Monday, March 17, 2014

Europa Report

Directed by Sebastian Cordero.
2013. Rated PG-13, 90 minutes. 
Karolina Wydra 
Daniel Wu 
Embeth Davidtz 
Christian Camargo 
Anamaria Marinca 
Isiah Whitlock Jr. 

The first thing we are shown is the last image transmitted before communications broke down with the man-made space vessel, the Europa One. It carried a crew of six on mankind's first foray into deep space. The name was taken from their destination, one of Jupiter's moons. Their mission was to see if they could find further evidence that we are not alone in the universe. Europa was chosen because apparently scientists learned water is present there. Of course, the theory is where there is water, there is life. So, what happened?

We find out what went wrong through found footage of the fateful flight. This footage is interspersed with "interviews" of some talking heads who were involved with the mission from here on Earth, televised news clips, and some reality TV style confessionals from the astronauts themselves. Combined with the dead serious tone of much of the movie, this gives us the feel of watching a documentary rather than a dramatization. The technique works pretty well. Europa One's crew is natural during the footage of them working and living together and in an explanatory mood during the one-on-one time with the camera. Our Earth-bound higher-ups are sufficiently reflective and stuffy.

The footage itself nicely blends sci-fi with elements of horror. There is plenty of NASA style jargon spoken, but it's all explained. We don't get lost in a see of run-on sentences filled with multi-syllabic words. However, we still feel like these are people far more qualified than ourselves to be embarking on such a journey. On the horror end of things, it borrows heavily from Alien. This isn't a bad thing as it adds a sense of dread to the proceedings. That dread is juxtaposed with their relative calmness, at first, then their excitement over the possibilities. They don't become fearful until late into the movie. Even then, they're not afraid of what we think they should be.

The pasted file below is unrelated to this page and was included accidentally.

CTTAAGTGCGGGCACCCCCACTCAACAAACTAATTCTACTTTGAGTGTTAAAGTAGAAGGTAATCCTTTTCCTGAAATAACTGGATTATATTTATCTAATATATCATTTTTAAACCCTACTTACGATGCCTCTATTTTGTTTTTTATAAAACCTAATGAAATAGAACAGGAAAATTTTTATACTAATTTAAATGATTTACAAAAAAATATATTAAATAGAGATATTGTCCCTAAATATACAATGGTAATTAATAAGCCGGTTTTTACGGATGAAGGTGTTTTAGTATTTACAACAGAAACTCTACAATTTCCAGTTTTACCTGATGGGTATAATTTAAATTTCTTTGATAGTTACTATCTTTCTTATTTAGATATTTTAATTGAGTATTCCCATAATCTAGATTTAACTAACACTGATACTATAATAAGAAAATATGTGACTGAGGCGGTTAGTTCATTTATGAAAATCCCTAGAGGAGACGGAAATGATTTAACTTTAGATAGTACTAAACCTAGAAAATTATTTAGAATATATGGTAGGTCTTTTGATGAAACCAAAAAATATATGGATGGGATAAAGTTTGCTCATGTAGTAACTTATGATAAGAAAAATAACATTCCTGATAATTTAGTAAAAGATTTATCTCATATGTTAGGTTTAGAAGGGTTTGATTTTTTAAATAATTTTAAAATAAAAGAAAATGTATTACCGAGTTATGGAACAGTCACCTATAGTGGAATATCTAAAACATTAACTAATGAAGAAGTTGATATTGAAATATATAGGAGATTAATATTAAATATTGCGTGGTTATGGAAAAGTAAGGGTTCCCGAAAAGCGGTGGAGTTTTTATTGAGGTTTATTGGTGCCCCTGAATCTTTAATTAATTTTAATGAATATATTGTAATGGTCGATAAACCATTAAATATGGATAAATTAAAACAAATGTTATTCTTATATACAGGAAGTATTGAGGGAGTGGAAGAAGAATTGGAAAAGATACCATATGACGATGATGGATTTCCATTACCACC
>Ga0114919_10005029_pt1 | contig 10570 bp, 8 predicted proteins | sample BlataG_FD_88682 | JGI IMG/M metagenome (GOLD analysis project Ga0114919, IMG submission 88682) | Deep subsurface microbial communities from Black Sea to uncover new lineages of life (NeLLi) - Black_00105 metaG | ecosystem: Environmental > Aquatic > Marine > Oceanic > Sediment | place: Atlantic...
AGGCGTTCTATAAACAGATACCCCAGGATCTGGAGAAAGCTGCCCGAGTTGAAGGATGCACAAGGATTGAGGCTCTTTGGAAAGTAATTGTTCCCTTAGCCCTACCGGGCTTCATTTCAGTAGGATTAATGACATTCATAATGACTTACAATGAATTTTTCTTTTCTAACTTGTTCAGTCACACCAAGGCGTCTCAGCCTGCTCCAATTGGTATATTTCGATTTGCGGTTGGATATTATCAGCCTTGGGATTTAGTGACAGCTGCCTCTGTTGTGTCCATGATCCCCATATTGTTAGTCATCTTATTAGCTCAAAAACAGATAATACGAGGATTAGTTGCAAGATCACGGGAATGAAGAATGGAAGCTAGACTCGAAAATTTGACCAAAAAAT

In general, there are two main problems with found footage films. First, someone always has to have a camera and what we should realistically be able to see is limited. If someone isn't already holding the camera, they always have to remember to grab it before running away from whatever is giving them problems. The nature of the mission our heroes are on helps The Europa Report skirt the issue. It's man's first trip beyond our own moon. Communication must be kept with mission control here on Earth. Aside from that, everything that happens is an historic event and worthy of recording. Therefore, there are cameras all over the ship and on just about every piece of mobile equipment the crew has. For the most part, we see whatever any one of them can see without breaking the rules. The other issue is one the movie can't really avoid. The conclusion feels pre-ordained, even to the least astute viewers. The footage is found because the people in it were not. This is not a spoiler, it's a genre fact. Start with The Blair Witch Project, work your way forward and you'll see what I mean. Having this knowledge can rob a film of its impact. And so it does, just a bit. To its credit, the movie manages to retain some power with a well chosen stopping point.

All told, The Europa Report is a solid entry into the found footage canon. Its plot and setting helps it remain unencumbered by many of the genre's normal contrivances. Therefore, the movie is free to concentrate on building tension and suspense the same way as more traditionally narrative films. It does a pretty good job. This isn't quite a horror flick, but it does make solid use of many of that genre's tropes which keeps us engaged.

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